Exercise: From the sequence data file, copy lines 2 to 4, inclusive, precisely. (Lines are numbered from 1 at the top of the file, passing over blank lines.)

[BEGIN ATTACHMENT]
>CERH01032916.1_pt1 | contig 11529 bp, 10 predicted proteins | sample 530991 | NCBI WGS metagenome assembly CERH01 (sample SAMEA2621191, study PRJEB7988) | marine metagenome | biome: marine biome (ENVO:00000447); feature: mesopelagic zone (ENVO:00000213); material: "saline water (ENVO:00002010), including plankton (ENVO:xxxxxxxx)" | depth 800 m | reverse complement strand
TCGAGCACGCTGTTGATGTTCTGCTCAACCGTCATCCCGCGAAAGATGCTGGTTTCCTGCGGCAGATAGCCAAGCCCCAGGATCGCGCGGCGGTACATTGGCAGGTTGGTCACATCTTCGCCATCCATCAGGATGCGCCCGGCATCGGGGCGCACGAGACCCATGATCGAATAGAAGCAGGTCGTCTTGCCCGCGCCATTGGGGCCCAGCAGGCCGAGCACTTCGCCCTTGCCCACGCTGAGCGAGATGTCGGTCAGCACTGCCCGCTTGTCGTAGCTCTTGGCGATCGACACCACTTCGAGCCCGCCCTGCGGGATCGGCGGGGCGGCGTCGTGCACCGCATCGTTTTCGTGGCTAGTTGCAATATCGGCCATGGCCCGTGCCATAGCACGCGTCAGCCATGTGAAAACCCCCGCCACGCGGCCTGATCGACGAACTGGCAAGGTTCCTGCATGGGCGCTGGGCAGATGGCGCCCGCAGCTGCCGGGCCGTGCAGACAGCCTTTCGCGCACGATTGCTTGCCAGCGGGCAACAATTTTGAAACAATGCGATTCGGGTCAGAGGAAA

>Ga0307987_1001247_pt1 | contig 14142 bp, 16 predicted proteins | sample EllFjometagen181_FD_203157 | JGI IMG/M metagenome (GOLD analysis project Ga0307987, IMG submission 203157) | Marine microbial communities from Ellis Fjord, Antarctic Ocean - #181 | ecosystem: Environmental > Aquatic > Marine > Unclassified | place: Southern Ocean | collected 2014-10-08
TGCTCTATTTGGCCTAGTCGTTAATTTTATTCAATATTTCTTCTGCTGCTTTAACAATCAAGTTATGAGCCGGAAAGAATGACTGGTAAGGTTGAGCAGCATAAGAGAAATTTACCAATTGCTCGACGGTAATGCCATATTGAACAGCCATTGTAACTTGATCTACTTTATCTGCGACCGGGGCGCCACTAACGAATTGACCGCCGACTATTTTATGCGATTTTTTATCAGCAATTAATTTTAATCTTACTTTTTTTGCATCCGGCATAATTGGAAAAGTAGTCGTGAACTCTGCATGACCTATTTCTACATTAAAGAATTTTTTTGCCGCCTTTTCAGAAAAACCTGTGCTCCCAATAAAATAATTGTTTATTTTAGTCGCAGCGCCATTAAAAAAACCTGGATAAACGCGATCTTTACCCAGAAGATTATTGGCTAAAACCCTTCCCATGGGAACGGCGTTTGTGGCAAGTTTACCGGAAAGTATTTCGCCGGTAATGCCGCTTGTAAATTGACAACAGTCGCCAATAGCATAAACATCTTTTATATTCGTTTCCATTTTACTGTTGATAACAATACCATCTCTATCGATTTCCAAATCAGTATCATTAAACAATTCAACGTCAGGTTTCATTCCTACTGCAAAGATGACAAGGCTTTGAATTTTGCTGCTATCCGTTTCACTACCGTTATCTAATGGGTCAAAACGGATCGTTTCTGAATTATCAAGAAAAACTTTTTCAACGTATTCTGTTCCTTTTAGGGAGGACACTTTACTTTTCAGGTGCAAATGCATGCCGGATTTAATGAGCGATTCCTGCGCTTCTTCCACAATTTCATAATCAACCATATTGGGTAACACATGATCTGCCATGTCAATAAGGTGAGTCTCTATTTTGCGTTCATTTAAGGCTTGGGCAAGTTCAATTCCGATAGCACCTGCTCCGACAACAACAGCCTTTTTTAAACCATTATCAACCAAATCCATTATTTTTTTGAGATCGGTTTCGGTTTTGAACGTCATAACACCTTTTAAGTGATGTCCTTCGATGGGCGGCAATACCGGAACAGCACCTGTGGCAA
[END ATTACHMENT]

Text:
TCGAGCACGCTGTTGATGTTCTGCTCAACCGTCATCCCGCGAAAGATGCTGGTTTCCTGCGGCAGATAGCCAAGCCCCAGGATCGCGCGGCGGTACATTGGCAGGTTGGTCACATCTTCGCCATCCATCAGGATGCGCCCGGCATCGGGGCGCACGAGACCCATGATCGAATAGAAGCAGGTCGTCTTGCCCGCGCCATTGGGGCCCAGCAGGCCGAGCACTTCGCCCTTGCCCACGCTGAGCGAGATGTCGGTCAGCACTGCCCGCTTGTCGTAGCTCTTGGCGATCGACACCACTTCGAGCCCGCCCTGCGGGATCGGCGGGGCGGCGTCGTGCACCGCATCGTTTTCGTGGCTAGTTGCAATATCGGCCATGGCCCGTGCCATAGCACGCGTCAGCCATGTGAAAACCCCCGCCACGCGGCCTGATCGACGAACTGGCAAGGTTCCTGCATGGGCGCTGGGCAGATGGCGCCCGCAGCTGCCGGGCCGTGCAGACAGCCTTTCGCGCACGATTGCTTGCCAGCGGGCAACAATTTTGAAACAATGCGATTCGGGTCAGAGGAAA

>Ga0307987_1001247_pt1 | contig 14142 bp, 16 predicted proteins | sample EllFjometagen181_FD_203157 | JGI IMG/M metagenome (GOLD analysis project Ga0307987, IMG submission 203157) | Marine microbial communities from Ellis Fjord, Antarctic Ocean - #181 | ecosystem: Environmental > Aquatic > Marine > Unclassified | place: Southern Ocean | collected 2014-10-08
TGCTCTATTTGGCCTAGTCGTTAATTTTATTCAATATTTCTTCTGCTGCTTTAACAATCAAGTTATGAGCCGGAAAGAATGACTGGTAAGGTTGAGCAGCATAAGAGAAATTTACCAATTGCTCGACGGTAATGCCATATTGAACAGCCATTGTAACTTGATCTACTTTATCTGCGACCGGGGCGCCACTAACGAATTGACCGCCGACTATTTTATGCGATTTTTTATCAGCAATTAATTTTAATCTTACTTTTTTTGCATCCGGCATAATTGGAAAAGTAGTCGTGAACTCTGCATGACCTATTTCTACATTAAAGAATTTTTTTGCCGCCTTTTCAGAAAAACCTGTGCTCCCAATAAAATAATTGTTTATTTTAGTCGCAGCGCCATTAAAAAAACCTGGATAAACGCGATCTTTACCCAGAAGATTATTGGCTAAAACCCTTCCCATGGGAACGGCGTTTGTGGCAAGTTTACCGGAAAGTATTTCGCCGGTAATGCCGCTTGTAAATTGACAACAGTCGCCAATAGCATAAACATCTTTTATATTCGTTTCCATTTTACTGTTGATAACAATACCATCTCTATCGATTTCCAAATCAGTATCATTAAACAATTCAACGTCAGGTTTCATTCCTACTGCAAAGATGACAAGGCTTTGAATTTTGCTGCTATCCGTTTCACTACCGTTATCTAATGGGTCAAAACGGATCGTTTCTGAATTATCAAGAAAAACTTTTTCAACGTATTCTGTTCCTTTTAGGGAGGACACTTTACTTTTCAGGTGCAAATGCATGCCGGATTTAATGAGCGATTCCTGCGCTTCTTCCACAATTTCATAATCAACCATATTGGGTAACACATGATCTGCCATGTCAATAAGGTGAGTCTCTATTTTGCGTTCATTTAAGGCTTGGGCAAGTTCAATTCCGATAGCACCTGCTCCGACAACAACAGCCTTTTTTAAACCATTATCAACCAAATCCATTATTTTTTTGAGATCGGTTTCGGTTTTGAACGTCATAACACCTTTTAAGTGATGTCCTTCGATGGGCGGCAATACCGGAACAGCACCTGTGGCAA